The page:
Telling one’s traumatic story could be a process filled with struggle and affliction as one processes their memories and thoughts of a certain event in attempts to piece their story together. “There are never enough words or the right words to articulate the story that cannot be fully captured in thought, memory, and speech” (Laub, 63). Because of the difficulty in telling their story, many trauma survivors are fated to live their lives in an inevitable “loneliness and bereavement.” Accordingly, Mack fell into an unpierceable silence when tackling “the great sadness” he succumbed to ensuing Missy’s abduction and murder. “The Great Sadness entered his life and he almost quit talking altogether” (Young, 13). According to Laub, it would be essential for survival that Mack breaks through, talks and tells his story. One must express their imperative to tell in order for the continuance of life. Mack, however, seemed temporarily at a silent, frozen pause. “The survivors did not only need to survive so that they could tell their stories; they also needed to tell their stories in order to survive” (Laub, 63).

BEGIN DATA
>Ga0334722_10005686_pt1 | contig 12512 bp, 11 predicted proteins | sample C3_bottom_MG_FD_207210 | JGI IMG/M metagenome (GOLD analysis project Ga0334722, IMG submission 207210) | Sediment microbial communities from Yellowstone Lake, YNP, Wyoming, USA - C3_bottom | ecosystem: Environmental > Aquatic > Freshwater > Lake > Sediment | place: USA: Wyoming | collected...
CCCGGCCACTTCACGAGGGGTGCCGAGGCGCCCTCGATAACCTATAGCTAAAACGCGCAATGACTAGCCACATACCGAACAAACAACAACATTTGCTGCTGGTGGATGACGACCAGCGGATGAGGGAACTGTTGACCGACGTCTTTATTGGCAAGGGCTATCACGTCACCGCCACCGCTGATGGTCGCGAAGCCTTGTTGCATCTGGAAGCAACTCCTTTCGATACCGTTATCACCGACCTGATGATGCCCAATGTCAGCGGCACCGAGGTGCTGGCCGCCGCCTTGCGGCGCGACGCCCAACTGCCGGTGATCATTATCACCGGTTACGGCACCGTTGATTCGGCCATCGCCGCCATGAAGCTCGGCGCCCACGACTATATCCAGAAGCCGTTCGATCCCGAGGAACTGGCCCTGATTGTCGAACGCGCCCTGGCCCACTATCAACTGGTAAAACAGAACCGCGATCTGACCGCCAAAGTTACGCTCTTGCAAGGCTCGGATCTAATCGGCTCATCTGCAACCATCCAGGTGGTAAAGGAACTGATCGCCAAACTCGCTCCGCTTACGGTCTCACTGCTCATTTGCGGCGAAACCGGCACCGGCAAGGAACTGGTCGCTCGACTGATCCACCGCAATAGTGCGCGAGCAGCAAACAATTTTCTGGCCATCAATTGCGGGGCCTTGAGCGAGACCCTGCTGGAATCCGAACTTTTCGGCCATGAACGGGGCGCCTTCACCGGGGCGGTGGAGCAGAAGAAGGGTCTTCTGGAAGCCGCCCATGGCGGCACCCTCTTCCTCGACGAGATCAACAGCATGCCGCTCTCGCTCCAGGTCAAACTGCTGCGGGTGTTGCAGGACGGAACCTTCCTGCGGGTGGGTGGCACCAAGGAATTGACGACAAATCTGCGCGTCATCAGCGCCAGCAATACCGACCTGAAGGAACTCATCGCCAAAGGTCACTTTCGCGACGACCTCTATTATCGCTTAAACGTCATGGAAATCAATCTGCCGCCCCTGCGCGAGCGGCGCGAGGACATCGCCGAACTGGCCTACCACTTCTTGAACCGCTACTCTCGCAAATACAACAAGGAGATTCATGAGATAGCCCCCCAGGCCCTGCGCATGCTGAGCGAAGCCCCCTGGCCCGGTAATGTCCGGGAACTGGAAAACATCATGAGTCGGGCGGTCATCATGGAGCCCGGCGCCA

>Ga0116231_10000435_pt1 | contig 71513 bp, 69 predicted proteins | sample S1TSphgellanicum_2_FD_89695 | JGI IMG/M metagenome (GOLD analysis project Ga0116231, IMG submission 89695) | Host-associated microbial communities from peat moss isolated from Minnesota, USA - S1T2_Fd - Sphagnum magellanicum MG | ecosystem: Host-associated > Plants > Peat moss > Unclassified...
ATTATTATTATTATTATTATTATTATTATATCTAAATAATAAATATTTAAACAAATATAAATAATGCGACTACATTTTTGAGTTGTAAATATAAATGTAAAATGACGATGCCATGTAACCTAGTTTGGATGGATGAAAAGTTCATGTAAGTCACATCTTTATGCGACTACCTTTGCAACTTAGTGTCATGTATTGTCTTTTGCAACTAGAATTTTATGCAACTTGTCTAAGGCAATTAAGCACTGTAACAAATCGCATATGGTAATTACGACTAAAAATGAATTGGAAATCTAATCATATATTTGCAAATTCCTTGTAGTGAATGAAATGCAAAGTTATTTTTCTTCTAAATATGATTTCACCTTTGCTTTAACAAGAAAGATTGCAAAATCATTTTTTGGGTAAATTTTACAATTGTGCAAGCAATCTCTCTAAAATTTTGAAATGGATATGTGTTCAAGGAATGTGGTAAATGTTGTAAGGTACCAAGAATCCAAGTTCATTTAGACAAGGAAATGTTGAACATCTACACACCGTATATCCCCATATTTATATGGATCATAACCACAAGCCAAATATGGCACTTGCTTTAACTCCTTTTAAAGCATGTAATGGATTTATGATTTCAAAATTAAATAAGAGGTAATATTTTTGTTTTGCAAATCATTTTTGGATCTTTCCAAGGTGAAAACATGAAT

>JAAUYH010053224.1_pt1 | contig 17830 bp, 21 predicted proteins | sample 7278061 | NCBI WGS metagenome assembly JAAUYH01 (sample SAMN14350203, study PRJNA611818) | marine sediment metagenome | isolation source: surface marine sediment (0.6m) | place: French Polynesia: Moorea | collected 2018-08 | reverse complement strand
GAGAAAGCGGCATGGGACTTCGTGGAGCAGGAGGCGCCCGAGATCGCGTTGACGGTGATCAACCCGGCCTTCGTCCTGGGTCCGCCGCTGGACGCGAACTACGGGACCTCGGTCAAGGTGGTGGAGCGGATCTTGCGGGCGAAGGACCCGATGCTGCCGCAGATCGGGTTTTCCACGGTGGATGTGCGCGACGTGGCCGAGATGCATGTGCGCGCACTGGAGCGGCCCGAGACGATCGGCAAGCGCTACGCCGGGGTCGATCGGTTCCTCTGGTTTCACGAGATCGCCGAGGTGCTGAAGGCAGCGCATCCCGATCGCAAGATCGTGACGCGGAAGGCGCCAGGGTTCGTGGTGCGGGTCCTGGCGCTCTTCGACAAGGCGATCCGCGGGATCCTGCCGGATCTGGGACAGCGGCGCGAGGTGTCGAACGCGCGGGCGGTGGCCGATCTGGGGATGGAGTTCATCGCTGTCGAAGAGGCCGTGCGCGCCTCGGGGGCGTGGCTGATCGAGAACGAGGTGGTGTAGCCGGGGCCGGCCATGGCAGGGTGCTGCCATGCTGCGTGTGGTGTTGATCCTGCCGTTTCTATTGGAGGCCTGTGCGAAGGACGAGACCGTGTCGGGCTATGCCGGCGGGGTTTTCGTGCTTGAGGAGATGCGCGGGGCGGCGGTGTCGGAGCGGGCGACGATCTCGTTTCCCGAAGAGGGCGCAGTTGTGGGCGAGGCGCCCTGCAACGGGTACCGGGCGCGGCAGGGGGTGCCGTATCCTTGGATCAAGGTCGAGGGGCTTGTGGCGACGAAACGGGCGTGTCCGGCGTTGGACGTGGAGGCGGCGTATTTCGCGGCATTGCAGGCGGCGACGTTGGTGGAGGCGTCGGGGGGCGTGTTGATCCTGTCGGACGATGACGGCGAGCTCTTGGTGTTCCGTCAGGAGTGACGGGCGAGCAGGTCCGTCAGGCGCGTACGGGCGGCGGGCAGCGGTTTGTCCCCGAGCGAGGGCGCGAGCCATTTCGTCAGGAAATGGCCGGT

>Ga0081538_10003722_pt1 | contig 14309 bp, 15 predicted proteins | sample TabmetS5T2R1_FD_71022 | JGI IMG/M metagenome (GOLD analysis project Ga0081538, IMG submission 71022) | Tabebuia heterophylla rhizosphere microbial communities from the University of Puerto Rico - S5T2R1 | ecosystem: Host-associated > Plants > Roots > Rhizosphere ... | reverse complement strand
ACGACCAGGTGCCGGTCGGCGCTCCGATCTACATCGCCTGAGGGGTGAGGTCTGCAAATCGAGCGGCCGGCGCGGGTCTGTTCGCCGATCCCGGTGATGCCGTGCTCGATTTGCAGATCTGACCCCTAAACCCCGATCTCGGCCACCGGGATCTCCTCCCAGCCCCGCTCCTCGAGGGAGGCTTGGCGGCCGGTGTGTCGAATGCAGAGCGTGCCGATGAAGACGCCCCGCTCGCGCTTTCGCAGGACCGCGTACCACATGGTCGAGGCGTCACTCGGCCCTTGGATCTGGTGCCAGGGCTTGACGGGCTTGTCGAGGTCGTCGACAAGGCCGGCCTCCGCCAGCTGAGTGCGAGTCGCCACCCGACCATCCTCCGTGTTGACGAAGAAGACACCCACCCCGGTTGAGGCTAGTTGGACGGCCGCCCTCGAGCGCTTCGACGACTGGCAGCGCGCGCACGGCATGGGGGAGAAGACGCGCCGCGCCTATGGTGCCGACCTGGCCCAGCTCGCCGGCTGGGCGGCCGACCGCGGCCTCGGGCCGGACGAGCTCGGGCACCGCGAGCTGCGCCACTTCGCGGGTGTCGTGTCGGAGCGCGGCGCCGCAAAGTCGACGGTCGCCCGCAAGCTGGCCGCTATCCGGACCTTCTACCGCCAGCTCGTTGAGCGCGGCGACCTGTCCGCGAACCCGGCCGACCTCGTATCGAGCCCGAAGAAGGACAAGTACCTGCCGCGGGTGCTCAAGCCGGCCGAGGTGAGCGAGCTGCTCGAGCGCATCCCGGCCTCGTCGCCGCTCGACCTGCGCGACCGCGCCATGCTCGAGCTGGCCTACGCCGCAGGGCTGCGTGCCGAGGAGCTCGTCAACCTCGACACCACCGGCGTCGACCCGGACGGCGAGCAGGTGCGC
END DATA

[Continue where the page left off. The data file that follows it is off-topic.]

According to Laub, this incapability to overcome the stress of trauma in order to battle silence makes the “impossibility of telling” that allows “silence about the truth to commonly prevail.” It is important for Mack to defeat the silence accompanied succeeding a traumatic event because the longer remains silent about it, the longer it becomes distorted within one’s mind. “Survivors who do not tell their story become victims of a distorted memory which causes an endless struggle with and over a delusion” (Laub). Mack is already somewhat delusional as the events cause him to question his prior beliefs and he becomes quite blameful and angry towards God. A non-delusional Mack would not have self-isolated himself emotionally from his family and friends who were unable to “thaw his heart, or penetrate the bars of his self-imprisonment” until after his experience with the divine trilogy during his re-visit to the shack.